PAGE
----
From all indications, the second enrollment for Obamacare is going smoothly for Connecticut residents.
But then, Connecticut residents had a relatively easy time the first go-round, even while the federal exchange’s website crashed beneath the weight of would-be applicants.
If enrollment is easier all around this time, the law itself faces some of its toughest challenges. The Supreme Court will hear a case that will examine the legality of important federal subsides that help low- and middle-income Americans pay for policies in states that haven’t set up their own exchanges. At issue is the law’s language that refers to subsidies being paid in exchanges “established by the state.” Roughly 4 million people receive those subsidies.
This is serious business for states without exchanges, but not so for Connecticut, where we have the much-lauded Access Health CT. The state’s official insurance marketplace was the subject of a Harvard Business School case study, and the left-leaning Center for American Progress produced a video titled “Affordable Care Act Enrollment: Lessons From Connecticut.” The process has been simple, and the exchange is doing what it’s supposed to do. According to Access Health CT, a little more than half – 54 percent – of new exchange customers did not have insurance beforehand.
All this is going on in an economic environment where incomes have remained stagnant or worse, while health care costs have been going up. Caught in the middle are some of the most financially vulnerable state residents. A new report from The Commonwealth Fund says that people who earn low incomes actually pay the most, percentage-wise, out-of-pocket expenses for health care. In fact, in the last decade, all of us have been paying more for health care. From the report:
• More than 20 percent of adults aged 19 to 64 paid 5 percent or more of their incomes on out-of-pocket health care costs. That figure does not include paying for premiums.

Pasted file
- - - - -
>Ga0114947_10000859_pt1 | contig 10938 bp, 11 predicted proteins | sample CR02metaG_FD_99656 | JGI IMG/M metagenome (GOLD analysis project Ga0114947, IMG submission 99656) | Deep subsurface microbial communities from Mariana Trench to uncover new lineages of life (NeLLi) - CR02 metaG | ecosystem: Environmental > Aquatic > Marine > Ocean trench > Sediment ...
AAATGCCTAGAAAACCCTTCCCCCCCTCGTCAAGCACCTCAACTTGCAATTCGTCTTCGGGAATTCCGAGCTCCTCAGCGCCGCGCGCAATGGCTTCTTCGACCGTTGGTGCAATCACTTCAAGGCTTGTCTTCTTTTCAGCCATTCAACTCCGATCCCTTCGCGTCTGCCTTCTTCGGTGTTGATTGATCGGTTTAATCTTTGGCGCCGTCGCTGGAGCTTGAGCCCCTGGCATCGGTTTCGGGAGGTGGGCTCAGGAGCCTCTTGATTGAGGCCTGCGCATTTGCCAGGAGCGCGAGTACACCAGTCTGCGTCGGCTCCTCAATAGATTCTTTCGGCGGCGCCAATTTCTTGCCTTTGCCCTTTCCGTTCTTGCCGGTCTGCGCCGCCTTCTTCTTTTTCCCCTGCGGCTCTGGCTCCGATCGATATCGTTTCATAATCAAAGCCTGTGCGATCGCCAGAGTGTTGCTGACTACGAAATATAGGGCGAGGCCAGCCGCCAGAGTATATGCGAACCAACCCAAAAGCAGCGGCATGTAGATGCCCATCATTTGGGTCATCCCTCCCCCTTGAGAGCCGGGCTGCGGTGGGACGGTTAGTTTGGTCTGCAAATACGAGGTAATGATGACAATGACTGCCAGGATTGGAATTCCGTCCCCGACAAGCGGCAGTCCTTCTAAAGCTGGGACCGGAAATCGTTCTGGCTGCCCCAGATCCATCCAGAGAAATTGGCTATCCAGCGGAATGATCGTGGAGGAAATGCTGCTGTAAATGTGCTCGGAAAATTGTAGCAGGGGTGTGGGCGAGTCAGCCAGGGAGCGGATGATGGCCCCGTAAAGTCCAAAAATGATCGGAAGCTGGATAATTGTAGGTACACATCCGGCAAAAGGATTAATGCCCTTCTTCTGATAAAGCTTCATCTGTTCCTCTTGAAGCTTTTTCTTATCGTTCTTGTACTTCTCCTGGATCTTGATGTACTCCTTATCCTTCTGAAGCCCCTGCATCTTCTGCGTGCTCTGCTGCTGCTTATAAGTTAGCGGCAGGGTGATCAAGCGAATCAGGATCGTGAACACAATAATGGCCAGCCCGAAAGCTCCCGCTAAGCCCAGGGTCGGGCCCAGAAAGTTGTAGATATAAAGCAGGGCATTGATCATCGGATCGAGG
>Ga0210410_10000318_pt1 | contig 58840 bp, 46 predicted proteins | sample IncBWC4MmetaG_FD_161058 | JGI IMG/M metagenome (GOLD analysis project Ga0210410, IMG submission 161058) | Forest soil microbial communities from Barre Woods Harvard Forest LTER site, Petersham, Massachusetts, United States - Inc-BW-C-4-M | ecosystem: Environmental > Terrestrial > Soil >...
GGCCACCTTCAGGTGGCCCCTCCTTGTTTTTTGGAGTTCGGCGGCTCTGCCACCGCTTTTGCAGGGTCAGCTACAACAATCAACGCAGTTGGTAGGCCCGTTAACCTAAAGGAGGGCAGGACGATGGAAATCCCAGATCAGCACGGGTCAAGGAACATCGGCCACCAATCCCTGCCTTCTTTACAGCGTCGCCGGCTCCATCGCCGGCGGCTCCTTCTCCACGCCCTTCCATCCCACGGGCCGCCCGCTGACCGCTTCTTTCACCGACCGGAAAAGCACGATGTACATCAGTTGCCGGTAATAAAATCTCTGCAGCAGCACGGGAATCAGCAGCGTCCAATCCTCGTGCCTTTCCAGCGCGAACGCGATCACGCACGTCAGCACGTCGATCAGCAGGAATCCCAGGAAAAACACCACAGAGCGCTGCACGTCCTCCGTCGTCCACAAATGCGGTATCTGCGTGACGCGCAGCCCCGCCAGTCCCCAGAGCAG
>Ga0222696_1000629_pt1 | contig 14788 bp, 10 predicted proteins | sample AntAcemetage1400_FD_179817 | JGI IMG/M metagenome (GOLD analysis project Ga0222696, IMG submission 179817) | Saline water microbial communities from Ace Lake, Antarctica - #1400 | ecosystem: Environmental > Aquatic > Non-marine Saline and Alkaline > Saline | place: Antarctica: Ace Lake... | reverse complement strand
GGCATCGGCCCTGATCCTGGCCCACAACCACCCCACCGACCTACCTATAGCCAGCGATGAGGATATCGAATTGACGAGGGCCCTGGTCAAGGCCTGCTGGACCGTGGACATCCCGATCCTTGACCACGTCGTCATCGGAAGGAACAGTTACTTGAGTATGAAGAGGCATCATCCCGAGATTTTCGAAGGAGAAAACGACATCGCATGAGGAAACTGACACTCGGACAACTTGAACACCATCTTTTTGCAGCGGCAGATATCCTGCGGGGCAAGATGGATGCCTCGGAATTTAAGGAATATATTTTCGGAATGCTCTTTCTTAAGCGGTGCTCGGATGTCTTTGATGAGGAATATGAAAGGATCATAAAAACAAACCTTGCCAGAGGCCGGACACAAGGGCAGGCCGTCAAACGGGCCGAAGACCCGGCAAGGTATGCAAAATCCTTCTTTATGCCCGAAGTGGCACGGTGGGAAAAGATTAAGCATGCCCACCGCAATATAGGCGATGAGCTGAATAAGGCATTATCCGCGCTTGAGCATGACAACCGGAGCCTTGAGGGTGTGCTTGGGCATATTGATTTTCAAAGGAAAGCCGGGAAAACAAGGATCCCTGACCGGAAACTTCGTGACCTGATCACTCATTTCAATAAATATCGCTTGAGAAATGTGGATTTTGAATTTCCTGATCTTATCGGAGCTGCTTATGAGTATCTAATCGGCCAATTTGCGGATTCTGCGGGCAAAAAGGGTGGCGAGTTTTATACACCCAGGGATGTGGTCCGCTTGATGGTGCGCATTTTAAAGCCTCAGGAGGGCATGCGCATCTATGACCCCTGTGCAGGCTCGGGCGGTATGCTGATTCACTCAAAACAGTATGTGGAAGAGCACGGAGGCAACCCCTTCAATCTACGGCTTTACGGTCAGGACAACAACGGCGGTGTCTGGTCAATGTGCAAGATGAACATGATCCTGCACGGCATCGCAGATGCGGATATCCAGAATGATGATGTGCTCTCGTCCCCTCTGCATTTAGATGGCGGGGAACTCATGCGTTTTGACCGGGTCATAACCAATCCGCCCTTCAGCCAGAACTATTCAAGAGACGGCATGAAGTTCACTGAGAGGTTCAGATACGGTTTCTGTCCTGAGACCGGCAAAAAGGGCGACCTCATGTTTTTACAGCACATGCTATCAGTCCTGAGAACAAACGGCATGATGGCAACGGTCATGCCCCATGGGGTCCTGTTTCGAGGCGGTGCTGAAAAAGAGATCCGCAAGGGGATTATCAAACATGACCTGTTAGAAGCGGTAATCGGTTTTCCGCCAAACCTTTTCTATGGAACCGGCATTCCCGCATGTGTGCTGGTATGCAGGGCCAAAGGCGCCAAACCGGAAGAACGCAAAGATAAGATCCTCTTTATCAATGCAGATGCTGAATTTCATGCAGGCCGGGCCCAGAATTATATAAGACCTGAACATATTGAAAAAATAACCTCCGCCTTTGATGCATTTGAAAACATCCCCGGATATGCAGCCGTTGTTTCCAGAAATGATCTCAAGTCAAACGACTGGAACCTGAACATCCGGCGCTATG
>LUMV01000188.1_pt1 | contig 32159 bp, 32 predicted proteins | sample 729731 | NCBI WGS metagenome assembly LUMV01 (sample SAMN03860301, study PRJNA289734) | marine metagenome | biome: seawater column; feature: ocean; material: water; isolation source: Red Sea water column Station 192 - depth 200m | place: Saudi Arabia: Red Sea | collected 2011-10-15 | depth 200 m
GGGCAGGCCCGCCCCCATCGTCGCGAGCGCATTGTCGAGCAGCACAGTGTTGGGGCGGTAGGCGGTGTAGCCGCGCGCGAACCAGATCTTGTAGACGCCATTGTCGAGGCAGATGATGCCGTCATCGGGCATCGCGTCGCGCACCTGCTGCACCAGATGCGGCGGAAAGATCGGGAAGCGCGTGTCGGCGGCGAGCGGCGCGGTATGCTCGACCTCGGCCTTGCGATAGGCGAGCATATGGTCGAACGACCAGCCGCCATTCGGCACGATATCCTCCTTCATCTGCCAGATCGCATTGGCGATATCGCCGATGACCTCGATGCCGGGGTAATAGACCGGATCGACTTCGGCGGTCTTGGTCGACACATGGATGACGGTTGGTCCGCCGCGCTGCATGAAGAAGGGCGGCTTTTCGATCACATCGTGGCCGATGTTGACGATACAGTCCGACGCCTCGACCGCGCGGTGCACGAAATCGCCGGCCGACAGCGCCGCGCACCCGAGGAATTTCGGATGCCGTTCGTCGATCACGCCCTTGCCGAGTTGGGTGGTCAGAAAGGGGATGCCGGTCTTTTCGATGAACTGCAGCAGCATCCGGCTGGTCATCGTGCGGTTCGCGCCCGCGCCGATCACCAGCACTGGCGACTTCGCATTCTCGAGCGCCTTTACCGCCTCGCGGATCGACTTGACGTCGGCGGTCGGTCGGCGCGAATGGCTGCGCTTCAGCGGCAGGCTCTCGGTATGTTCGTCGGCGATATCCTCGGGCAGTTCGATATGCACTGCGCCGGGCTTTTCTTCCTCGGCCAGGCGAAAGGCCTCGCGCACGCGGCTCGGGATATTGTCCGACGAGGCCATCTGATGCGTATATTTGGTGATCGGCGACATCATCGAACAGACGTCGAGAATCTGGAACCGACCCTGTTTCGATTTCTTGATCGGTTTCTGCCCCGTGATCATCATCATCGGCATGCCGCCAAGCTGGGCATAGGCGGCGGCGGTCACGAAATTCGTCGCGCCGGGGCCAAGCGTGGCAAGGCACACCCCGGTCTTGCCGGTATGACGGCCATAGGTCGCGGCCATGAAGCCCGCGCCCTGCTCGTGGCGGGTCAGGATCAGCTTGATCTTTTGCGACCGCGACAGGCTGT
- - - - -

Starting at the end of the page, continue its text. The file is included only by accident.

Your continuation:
• Of that same age group, 13 percent paid more than 10 percent in out-of-pocket costs. That figure doesn’t include premiums, either.
• Three of five adults with low incomes and half of those with moderate incomes say their high deductibles present a hardship.
During a year when hourly wages for workers across the economic spectrum have dropped, insurers have continued their decade-long trend of requiring more cost-sharing by consumers – in part to discourage customers from seeking unneeded health care. But high deductibles and co-payments have actually had a far more damaging effect. The report said that adults who are struggling financially – despite the gains made with Obamacare, or the Affordable Care Act – end up delaying medical procedures because they simply can’t afford them.
Can Obamacare change that equation? Opponents of the law like to worry over its complexity, but much of that comes from, as Mother Jones’ Kevin Drum says, the “sausage-making process” of getting the law passed in the first place.
The Affordable Care Act was supposed to make insurance coverage accessible and affordable for everyone, but nothing happens in a vacuum. Unless something is done about wages and health care costs, the already troubled landmark law could have scant impact on the health of the nation.
As the Commonwealth report said, nearly 400 pages of the Affordable Care Act are devoted to improving the quality of health care, and bringing down costs to consumers. Those pages are directed at improving Medicare, and we can only hope that some of that innovation and cost-savings will affect the rest of the system, too.